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Seeking proposals for art-climate-science collaborations

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Broto: Art-Climate-Science is an emerging art-sci collaboration conference and community pointed at successful climate endgames. The transdisciplinary organization is asking for proposals for a single paid collaboration team. Each team must include at least one of each of the following — artist, scientist and observer — who will work together on a new project to test our Collaboration Blueprint. 

Broto has evolved as a unique opportunity for artists and scientists to collaborate in substantive, real-time, mutual and credible processes without the burden of outcome. The Broto inspiration is to add into the collaboration an “observer” role — the collaborator tasked with communicating, synthesising and mainstreaming the findings of the collaboration. In this model, artists and observers are equal to scientists in their contributions, sharing knowledge, co-creating innovations and experimenting freely.

Applications will be vetted by art-sci peers and the selected team will:

  • Test the model for strengths, weaknesses and improvements,
  • Be documented as they move through their process and
  • Communicate their experiences in a forthcoming Broto conference panel.

The collaboration period is up to one year and budgets and stipends, inclusive, will be capped at $5,000.

Have questions? Tune in for our informational webinar on March 8th!

Deadline: 
04/01/2021

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Open Call for Art: Agency

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Agency: A virtual art show reflecting the themes of global citizenship

Broto: Art-Climate-Science, a collaboration conference, is looking for 10 art pieces for a non-commercial virtual exhibit to go up in May 1-30, 2021  on this website and be highlighted during our May 15-16  online conference, called “Greetings, Earthlings”

“Agency” can be defined as the capacity, condition, or state of acting or of exerting power. How can artists act as agents to address the real and imagined boundaries of our planet in relation to the climate crisis? What responsibility do we have as visual thinkers to generate momentum for change? How can art elevate a discussion about borders, civic responsibility, kindness, humanitarianism, justice, and stewardship in the Anthropocene? Works from all media will be considered including, but not limited to, photography, video, sculpture, installation, multimedia works, painting, printmaking, and ceramics.

Submission FREE: There are no fees to submit your work

Eligibility: Open to all applicants, including minors with parental consent

Perks: All accepted works will be promoted via social media, will be included in conference documentation, and will be part of a group show

Background Brief: 
Broto: Art-Climate-Science (www.broto.eco), a program of the Cape Cod Center for Sustainability,  is a gathering of artists, scientists, sustainability strategists, green tech entrepreneurs and others involved in the climate crisis. Our collaborators explore meaningful art-sci collaboration as a source of new ideas. It’s a brainy, high-concept conference — during which we examine ways that “art can inform science” among other substantive collaboration objectives.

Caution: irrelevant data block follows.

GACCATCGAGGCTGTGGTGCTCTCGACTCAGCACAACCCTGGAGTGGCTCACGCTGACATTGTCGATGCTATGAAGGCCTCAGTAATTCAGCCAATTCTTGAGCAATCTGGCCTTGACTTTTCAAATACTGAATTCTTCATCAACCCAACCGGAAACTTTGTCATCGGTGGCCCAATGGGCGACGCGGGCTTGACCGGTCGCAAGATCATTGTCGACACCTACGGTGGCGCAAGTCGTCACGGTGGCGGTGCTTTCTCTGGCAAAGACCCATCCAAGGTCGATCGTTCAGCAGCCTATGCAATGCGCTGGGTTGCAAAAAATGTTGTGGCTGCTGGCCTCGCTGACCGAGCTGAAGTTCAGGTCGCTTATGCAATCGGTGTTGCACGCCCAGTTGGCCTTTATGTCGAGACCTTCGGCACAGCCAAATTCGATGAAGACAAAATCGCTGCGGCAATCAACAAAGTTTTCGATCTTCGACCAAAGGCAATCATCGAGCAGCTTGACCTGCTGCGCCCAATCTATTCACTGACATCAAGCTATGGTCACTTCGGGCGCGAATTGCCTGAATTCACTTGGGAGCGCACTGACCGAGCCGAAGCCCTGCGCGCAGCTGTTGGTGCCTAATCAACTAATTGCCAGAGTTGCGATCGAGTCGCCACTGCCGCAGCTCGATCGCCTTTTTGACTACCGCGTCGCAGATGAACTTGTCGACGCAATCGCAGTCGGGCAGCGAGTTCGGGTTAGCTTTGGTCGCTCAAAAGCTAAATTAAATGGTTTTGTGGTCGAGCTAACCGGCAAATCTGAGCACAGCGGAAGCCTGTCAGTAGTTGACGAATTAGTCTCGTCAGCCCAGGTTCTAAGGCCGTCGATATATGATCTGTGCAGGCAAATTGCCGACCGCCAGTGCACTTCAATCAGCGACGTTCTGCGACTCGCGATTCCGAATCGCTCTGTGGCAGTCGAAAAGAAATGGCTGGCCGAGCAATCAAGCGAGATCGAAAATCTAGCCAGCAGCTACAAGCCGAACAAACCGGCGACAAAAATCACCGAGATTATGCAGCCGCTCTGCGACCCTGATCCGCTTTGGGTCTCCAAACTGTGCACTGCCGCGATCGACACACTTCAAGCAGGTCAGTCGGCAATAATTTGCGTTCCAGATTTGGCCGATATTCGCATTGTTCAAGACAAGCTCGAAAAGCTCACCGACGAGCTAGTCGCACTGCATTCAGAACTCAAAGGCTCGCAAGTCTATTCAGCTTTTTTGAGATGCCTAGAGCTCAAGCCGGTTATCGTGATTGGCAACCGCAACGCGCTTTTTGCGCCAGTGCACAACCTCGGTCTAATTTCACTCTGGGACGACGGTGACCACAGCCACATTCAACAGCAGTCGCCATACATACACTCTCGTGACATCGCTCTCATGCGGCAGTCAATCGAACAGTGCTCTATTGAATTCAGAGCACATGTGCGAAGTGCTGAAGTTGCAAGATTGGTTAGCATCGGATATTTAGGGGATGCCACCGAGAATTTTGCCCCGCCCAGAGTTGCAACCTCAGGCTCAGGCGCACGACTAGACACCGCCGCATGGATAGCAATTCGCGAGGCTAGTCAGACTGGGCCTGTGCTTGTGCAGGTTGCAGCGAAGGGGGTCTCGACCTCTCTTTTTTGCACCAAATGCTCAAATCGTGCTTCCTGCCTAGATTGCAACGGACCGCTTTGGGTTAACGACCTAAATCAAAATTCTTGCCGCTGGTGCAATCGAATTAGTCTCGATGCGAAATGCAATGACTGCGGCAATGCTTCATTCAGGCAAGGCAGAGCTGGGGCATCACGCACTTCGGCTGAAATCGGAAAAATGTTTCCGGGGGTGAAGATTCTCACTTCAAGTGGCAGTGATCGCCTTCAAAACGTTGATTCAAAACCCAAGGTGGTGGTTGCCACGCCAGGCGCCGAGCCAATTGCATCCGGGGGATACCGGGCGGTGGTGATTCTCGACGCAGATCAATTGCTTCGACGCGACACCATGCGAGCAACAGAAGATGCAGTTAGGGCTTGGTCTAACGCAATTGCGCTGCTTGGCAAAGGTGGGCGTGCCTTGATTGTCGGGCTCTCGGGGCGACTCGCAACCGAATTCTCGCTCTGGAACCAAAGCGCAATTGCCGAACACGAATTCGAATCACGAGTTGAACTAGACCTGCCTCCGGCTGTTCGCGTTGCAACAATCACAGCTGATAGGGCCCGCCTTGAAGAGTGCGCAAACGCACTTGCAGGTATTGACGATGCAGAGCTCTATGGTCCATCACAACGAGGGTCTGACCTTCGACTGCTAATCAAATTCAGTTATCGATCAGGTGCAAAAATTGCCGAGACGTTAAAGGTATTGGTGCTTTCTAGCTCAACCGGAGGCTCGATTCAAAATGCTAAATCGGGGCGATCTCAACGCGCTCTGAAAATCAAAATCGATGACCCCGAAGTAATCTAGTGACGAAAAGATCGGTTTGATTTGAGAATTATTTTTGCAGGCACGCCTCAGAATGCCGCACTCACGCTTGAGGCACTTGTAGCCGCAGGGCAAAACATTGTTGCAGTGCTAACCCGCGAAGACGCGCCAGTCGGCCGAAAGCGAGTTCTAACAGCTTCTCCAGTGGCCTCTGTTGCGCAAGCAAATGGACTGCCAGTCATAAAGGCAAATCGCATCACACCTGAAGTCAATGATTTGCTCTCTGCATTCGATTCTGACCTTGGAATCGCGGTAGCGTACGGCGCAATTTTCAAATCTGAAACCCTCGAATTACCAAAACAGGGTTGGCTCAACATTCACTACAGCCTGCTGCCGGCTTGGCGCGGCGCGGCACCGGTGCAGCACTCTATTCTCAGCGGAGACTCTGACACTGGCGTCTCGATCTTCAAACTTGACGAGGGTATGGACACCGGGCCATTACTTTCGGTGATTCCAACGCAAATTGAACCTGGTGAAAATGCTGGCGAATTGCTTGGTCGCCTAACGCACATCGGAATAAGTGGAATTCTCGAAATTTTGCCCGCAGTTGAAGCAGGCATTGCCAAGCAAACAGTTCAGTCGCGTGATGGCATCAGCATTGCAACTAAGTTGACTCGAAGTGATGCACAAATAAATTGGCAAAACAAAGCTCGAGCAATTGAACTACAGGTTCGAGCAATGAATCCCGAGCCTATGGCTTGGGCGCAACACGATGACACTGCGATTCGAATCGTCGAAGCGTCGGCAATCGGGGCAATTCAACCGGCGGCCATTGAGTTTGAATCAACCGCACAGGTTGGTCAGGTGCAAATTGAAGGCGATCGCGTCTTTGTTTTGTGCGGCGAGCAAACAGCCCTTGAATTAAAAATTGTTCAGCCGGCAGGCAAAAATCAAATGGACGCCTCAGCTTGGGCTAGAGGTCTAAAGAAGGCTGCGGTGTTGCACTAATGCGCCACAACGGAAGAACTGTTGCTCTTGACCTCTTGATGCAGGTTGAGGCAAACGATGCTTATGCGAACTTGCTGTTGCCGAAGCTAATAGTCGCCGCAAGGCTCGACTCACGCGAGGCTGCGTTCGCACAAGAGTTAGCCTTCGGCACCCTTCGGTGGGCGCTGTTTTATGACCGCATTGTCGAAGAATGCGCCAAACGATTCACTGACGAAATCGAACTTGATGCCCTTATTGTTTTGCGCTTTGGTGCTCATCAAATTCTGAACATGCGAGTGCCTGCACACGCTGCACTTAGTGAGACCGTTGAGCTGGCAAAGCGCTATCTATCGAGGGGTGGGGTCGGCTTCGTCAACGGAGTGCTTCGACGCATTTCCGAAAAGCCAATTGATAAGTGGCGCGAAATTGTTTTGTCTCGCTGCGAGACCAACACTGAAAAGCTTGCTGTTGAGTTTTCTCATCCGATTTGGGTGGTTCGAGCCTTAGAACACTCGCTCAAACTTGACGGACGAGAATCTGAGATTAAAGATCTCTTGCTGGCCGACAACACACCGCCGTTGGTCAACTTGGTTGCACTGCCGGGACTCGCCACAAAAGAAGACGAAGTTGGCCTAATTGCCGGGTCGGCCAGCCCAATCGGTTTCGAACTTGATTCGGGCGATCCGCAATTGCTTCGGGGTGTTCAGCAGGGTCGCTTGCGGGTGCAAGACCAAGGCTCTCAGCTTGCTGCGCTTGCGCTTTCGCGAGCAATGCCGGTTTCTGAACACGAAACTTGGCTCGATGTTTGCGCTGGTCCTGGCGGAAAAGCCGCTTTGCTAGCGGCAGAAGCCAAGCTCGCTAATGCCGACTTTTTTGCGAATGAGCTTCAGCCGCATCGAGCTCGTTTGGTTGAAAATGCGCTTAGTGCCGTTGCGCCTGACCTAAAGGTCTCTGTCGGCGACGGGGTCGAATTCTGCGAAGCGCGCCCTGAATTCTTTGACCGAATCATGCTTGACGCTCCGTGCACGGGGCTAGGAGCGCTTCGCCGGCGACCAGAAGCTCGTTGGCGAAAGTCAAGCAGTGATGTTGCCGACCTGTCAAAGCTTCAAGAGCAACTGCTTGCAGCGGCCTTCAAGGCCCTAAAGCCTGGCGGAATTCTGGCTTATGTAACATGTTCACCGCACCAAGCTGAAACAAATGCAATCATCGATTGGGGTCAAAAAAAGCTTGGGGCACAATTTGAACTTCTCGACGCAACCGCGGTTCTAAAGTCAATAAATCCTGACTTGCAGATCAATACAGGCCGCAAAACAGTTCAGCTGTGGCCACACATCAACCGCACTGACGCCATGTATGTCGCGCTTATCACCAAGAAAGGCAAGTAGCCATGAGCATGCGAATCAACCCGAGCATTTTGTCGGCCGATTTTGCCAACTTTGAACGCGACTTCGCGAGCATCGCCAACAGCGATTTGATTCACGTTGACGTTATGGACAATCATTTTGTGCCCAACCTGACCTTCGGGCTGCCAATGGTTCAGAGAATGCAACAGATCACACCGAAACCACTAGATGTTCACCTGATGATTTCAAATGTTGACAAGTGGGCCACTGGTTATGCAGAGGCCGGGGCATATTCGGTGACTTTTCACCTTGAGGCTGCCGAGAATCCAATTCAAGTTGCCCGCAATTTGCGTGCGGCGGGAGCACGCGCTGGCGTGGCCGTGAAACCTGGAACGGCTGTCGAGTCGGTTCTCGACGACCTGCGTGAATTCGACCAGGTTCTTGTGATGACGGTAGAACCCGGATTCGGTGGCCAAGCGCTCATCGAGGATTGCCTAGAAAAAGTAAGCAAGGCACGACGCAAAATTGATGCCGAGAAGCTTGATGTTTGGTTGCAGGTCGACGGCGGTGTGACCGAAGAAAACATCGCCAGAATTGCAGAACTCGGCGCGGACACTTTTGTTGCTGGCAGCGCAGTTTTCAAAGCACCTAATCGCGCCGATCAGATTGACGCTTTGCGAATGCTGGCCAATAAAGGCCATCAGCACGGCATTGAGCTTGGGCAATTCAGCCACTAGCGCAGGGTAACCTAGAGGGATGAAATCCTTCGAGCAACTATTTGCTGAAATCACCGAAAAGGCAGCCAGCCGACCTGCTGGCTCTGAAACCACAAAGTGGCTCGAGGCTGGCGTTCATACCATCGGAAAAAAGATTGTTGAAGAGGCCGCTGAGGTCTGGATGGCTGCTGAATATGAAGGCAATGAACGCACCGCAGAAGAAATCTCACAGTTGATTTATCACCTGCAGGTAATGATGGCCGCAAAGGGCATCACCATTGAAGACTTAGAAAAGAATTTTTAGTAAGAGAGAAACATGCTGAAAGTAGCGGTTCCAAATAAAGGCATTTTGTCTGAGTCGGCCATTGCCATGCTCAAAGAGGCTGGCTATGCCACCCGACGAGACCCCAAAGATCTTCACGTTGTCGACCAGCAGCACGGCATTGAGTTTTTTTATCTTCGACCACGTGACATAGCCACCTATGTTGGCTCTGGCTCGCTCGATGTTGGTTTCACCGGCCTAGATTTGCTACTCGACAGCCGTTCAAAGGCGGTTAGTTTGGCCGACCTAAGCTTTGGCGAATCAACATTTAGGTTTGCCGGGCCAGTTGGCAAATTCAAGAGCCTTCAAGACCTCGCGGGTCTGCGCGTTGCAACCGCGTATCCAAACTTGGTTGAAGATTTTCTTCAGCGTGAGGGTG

Preference will be given to submissions with strong ties back to science.

Juror/Curator: 
Margaret LeJeune is an image-maker, curator, and educator from Rochester, New York (USA). Working predominantly with photographic-based mediums, LeJeune explores our precarious relationship to the natural world. Her work has been widely exhibited at institutions around the world including The Griffin Museum of Photography (USA), The Center for Fine Art Photography (USA), ARC Gallery (USA), Circe Gallery Cape Town (South Africa), Science Cabin (South Korea), and Umbrella Arts (USA). LeJeune has been invited to create work at several residency programs which foster collaboration between the arts and sciences including the Global Nomadic Art Project – The Ephemeral River (Dartington, UK), University of Notre Dame Research Center (USA), and University of Wisconsin – Madison Trout Lake Research Station (USA).  She has been awarded a Puffin Fellowship, The Sally A. Williams Artist Grant, and a Bradley University Research Excellence ‘New Directions’ Grant for her interdisciplinary project Growing Light.  Her work was recently published in Culture, Community, and Climate: Conversations and Emergent Praxis from art.earth press. LeJeune currently serves as Associate Professor of Photography at Bradley University in Peoria, Illinois.

Deadline: 
03/31/2021

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Collide residency award

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Collide is an annual competition that invites artists over 18 years old and of any nationality to apply with a proposal for a research-led residency in both locations: at CERN, Geneva, and at various laboratories and research centres in Barcelona, while based at the Hangar Centre for Art Research and Production.

Collide invites entries from artists who are interested in interacting with the extraordinary CERN scientific community. The programme is targeted at artists with a distinct interest in a transdisciplinary approach, a strong motivation for scientific thinking and an interest in fundamental science. The focuses of the residencies is to invite artists into the Laboratory to think, discuss, be informed and inspired, and comprehend the challenges of fundamental research and the big questions that inform physics today. Through this process, the artists develop high-quality innovative engagements with CERN’s research and community. Direct interactions with scientists are fundamental to this process.

 

Prizes Details: 

Artists interested in applying to Collide are invited to submit a project proposal that combines research and production. The scope of this proposal will include a research period at CERN and a second developmental phase in Barcelona, where the artists will have the opportunity to expand their research and test its applications through Barcelona’s scientific and cultural network, as well as to engage with a wide range of communities.